I’m not saying too much about specific jokes because for me, the amount of unexpected jokes that were in every episode really made the series that much fun to watch. There are plenty of scenarios in the episodes where viewers may be able to predict exactly where a gag is going, but there are just as many completely off the wall and unpredictable moments that make No-Rin stand out a bit more so than some of the others that have attempted this same format in recent years. The humor does peak a bit about three quarters of the way in though, as by the time you’ve hit the last few episodes you’ll likely be familiar enough with the pacing and spontaneity that the jokes won’t hit quite as hard. But despite this, it’s nice to see that No-Rin wasn’t just another slice of life/comedy set in a rural area and tried to differentiate itself by being as funny and downright zany as it possibly could.

Silver Link was the lead animation studio for No-Rin, and I’ve found that the majority of the series they have handled were consistent with their animation quality. This is once again the case, and while the overall look of the series is about the same as you’d expect from an anime of this type it does get the job done and there weren’t any noticeable dips in quality. With the type of quick cut humor there are plenty of exaggerated facial expressions and distorted characters, and sometimes the scene will even cut over to a style that replicates the manga. It may be a familiar style for any anime that has slapstick or other types of physical humor, but No-Rin makes it work to its advantage and a number of the jokes are enhanced by the animation.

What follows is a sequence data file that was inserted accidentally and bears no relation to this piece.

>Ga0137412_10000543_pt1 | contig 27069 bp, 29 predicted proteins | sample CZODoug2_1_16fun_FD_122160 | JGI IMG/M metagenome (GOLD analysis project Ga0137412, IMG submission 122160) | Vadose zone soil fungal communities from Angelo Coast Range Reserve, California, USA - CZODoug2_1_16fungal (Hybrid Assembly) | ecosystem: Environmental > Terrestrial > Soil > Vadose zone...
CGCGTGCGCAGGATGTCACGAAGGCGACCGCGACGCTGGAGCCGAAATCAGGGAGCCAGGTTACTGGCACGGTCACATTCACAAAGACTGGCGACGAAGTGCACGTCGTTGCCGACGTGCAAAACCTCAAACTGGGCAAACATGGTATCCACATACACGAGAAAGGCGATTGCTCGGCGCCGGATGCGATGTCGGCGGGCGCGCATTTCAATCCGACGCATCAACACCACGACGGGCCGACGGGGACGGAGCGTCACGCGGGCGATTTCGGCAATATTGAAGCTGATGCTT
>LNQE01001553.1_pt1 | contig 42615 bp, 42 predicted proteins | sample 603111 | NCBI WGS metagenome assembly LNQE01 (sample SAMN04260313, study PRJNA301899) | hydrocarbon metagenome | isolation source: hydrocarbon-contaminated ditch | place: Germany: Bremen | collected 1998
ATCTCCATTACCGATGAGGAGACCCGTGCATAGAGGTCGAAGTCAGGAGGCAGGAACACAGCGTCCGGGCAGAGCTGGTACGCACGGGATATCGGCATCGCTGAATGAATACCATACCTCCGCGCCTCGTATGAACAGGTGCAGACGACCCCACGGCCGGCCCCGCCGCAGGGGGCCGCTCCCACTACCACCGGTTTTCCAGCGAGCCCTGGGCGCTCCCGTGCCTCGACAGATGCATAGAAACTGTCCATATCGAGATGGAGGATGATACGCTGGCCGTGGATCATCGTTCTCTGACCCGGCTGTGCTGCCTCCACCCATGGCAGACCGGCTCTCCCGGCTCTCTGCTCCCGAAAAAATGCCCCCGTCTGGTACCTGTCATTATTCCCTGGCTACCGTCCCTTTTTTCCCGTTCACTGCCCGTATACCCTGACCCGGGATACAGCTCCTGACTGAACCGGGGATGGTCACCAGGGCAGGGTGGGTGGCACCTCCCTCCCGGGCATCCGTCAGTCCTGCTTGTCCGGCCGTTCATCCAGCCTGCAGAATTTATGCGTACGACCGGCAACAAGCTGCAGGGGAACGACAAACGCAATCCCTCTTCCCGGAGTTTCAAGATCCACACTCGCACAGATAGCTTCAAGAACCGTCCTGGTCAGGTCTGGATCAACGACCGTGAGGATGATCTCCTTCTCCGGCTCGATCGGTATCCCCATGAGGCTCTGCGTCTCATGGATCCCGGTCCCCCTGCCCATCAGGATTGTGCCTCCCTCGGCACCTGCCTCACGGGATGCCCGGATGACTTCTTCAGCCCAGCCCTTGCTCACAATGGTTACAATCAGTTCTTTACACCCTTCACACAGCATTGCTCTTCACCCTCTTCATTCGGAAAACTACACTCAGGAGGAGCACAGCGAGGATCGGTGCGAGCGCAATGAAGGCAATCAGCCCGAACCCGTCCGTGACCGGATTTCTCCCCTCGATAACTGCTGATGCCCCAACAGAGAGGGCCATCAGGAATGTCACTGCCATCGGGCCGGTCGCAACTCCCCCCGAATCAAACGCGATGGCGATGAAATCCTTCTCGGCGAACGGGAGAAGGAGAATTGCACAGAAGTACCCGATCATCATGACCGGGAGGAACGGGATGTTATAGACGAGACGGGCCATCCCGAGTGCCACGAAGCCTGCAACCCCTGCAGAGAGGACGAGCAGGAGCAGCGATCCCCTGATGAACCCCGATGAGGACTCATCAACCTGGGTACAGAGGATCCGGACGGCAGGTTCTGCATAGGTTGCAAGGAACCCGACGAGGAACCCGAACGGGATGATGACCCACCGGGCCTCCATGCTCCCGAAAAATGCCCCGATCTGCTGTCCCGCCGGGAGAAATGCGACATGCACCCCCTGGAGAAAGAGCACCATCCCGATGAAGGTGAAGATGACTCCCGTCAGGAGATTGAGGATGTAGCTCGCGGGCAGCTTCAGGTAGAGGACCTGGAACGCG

While recent seasons have had a lot of new faces when it comes to voice acting, this particular show features more established actors and actresses in the lead role and it’s obvious that they have some experience. The four main cast members are able to deliver the script with the amount of energy that is needed for this particular type of comedy, and they react to each other perfectly. This is also true of many of the supporting characters, and it seems like a lot of them were cast based on their ability to shout their lines. As for the music, I wasn’t that crazy about the opening theme as it seemed a little too typical and didn’t make it obvious just how silly the anime as a whole was going to be. I was much more partial to the ending which has the two female leads switching off on vocals, as well as some of the episode specific endings that were basically an entire joke carried over into song form.

No-Rin seemed like it was going to be just another slice of life anime with comedic elements set in a rural area. But it was much more than that, as it took the agricultural school premise that has been popular recently and threw all of the crude and over the top anime humor possible into the mix. The result works better than it really should, and even though you’ve seen this type of humor with series like Baka and Test and Working!!! I think there is room for No-Rin to win you over.